Catalytic oxidation of C-C composites & kinetics and mechanism of catalysis

C-C composite discs in aircraft have been reported to reach temperatures around 1000C during normal landing operations and up to 1400C in extreme cases such as an aborted take-off. Exposure to such high temperatures leads to thermal oxidation which is reported to be the main cause of degradation of C-C composites. Whilst material loss occurs as a result of friction, according to Chang and Rusnak, at least 60% of the total weight loss is due to thermal oxidation. In another study by Chang on the correlation between wear and oxidation of C-C composites, good agreement has been reported between the activation energy for the oxidation of carbon and for material loss due to wear on non-frictional surfaces. Thus it was proposed that mechanism of the wear loss is due to oxidation. In addition to the oxidation of the carbon matrix and fibers, this process also attacks the fiber-matrix interface and weakens the overall integrity of the composite. As with graphite, C-C composites are thought to start oxidizing at a temperature of around 400C. Oxidation becomes progressively more severe with further temperature increase. As can be expected, studies on the kinetics of the oxidation of graphite, coal and coke have been conducted extensively in the past. The problem of C-C composite oxidation is also beginning to attact attention owing to the problems that are being addressed by the aerospace industry. The potential use of this type of material in alternative high-temperature applications is likely to yield even more investigations in the future. A comprehensive study of the kinetics of the oxidation of C-C composites is indeed a complex task due to the various forms in which such a material can be manufactured and due to the variation in the resulting microstructure.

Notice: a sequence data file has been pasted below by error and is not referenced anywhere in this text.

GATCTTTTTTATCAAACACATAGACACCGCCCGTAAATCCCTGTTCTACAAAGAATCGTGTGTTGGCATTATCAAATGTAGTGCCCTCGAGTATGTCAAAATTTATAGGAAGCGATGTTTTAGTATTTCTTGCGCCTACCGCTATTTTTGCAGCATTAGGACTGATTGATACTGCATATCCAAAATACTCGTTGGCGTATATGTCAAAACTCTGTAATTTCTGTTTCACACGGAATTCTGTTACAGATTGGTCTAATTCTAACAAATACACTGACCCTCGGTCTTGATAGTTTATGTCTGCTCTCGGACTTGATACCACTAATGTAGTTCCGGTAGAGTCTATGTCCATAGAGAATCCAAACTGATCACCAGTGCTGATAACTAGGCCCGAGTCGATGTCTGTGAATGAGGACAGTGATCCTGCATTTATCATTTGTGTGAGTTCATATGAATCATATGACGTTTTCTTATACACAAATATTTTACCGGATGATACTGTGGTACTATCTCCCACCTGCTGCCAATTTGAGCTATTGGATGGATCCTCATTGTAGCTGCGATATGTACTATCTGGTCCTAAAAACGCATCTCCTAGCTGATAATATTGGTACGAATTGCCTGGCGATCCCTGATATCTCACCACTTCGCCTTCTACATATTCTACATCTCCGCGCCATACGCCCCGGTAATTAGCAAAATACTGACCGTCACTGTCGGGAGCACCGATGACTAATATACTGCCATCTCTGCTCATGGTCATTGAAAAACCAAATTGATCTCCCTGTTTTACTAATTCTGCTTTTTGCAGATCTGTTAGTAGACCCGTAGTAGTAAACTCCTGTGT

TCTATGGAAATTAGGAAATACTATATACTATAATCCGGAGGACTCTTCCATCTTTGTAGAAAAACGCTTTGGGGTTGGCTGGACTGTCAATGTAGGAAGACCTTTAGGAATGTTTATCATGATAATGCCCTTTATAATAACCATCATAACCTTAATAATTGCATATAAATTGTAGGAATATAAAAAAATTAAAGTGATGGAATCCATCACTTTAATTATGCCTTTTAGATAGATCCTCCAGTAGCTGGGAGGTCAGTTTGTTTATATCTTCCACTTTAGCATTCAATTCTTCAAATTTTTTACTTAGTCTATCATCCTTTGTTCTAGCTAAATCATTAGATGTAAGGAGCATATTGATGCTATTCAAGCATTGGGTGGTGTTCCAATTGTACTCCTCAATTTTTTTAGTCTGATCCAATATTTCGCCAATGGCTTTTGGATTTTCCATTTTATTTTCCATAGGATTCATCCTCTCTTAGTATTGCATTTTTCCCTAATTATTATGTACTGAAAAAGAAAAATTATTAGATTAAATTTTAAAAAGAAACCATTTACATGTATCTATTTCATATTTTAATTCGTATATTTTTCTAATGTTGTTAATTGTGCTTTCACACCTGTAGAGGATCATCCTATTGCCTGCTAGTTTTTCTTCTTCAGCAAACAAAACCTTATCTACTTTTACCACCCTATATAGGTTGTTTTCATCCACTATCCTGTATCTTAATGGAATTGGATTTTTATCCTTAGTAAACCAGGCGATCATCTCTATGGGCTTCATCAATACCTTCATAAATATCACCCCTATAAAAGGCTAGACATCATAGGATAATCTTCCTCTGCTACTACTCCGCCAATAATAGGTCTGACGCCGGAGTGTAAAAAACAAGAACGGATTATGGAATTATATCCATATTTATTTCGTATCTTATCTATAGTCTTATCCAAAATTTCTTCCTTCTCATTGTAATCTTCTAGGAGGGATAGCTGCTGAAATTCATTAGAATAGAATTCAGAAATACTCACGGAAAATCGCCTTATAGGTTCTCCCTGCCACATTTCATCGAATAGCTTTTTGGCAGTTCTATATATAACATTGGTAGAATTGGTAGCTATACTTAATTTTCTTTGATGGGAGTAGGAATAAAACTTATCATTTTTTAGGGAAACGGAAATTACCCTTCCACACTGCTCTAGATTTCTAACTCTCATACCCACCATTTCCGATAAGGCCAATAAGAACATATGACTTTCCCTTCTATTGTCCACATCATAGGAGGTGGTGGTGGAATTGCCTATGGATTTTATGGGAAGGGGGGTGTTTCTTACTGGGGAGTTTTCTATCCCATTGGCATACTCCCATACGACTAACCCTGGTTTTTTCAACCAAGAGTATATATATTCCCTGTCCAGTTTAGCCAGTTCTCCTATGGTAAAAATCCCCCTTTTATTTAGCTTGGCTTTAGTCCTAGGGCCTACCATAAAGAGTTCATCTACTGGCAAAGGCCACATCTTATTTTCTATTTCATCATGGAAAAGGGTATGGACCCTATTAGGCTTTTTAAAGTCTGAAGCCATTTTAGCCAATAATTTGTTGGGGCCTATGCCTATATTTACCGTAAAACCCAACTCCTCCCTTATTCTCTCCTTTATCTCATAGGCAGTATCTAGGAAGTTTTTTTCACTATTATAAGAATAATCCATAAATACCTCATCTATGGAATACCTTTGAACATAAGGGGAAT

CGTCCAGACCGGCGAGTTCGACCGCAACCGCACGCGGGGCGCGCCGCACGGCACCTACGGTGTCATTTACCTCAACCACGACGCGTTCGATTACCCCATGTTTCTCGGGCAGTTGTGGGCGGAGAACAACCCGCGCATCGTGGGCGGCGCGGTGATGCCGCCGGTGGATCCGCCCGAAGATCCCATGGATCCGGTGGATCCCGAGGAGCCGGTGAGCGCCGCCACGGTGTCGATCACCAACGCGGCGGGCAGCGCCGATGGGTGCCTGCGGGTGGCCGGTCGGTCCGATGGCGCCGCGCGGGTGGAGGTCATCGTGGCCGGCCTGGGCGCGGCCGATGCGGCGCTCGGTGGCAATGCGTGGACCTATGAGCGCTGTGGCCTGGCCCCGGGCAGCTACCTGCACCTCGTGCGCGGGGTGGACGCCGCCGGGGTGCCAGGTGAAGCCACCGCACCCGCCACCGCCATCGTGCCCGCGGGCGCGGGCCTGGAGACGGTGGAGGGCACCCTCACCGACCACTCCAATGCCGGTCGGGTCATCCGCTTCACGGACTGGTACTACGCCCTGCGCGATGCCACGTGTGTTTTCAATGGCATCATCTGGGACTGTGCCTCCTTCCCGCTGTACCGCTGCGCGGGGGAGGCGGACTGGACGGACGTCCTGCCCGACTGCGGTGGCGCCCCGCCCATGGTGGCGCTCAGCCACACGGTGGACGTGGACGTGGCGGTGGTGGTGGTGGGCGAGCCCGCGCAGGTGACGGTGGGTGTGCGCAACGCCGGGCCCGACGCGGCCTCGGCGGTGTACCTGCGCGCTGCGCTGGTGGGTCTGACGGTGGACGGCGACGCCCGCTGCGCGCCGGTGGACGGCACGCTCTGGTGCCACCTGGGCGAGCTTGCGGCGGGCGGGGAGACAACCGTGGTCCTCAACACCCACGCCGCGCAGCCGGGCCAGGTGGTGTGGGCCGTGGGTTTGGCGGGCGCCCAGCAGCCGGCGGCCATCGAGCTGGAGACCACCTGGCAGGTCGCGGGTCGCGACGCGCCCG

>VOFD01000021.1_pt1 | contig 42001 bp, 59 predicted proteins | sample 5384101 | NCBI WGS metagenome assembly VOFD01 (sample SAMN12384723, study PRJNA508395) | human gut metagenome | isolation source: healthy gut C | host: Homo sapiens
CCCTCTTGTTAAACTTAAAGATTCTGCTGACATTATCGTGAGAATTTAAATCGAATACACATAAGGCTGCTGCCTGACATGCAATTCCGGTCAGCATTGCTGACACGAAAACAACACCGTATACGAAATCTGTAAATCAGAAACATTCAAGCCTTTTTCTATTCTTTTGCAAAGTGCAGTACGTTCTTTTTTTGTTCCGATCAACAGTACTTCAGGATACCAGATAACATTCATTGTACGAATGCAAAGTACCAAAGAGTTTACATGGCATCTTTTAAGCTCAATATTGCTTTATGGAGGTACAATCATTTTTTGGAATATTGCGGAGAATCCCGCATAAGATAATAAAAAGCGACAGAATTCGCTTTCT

The oxidation of carbon can lead to formation of CO and CO2 and mixtures of these and is summarized by the following reactions:

2C+O2→2CO  (1)

C+O2→CO2   (2)

In the presence of water, additional reactions as shown below may occur:

C+H2O(g) → CO+H             (3)

C+2H2O(g) →CO2+2H2                (4)

The use by the present authors of chemical thermodynamic data as compiled by Turkdogan, has shown that reactions 3 and 4 are possible only at temperatures above 667C and 623 C respectively. As suggested by Savage these reactions are probably not relevant for the case of C-C composite brakes as they are typically used in air and not in steam; moreover, the frictional heat is thought to lead to evaporation of any water that may be present. However, according to Blanco, the presence of adsorbed water within the C-C composite structure can be highly detrimental as it can enhance the polarity of active sites that contribute to carbon degradation during oxidation. This observation was further supported by evidence presented by Duvivier et al. who investigated the effect of 5% water vapour in air on the oxidation of C-C composite disc samples in the presence of K2CO3 catalyst at temperatures between 500C and 650C. Their results showed that the presence of water vapour could enhance the kinetics of oxidation by an order of magnitude.


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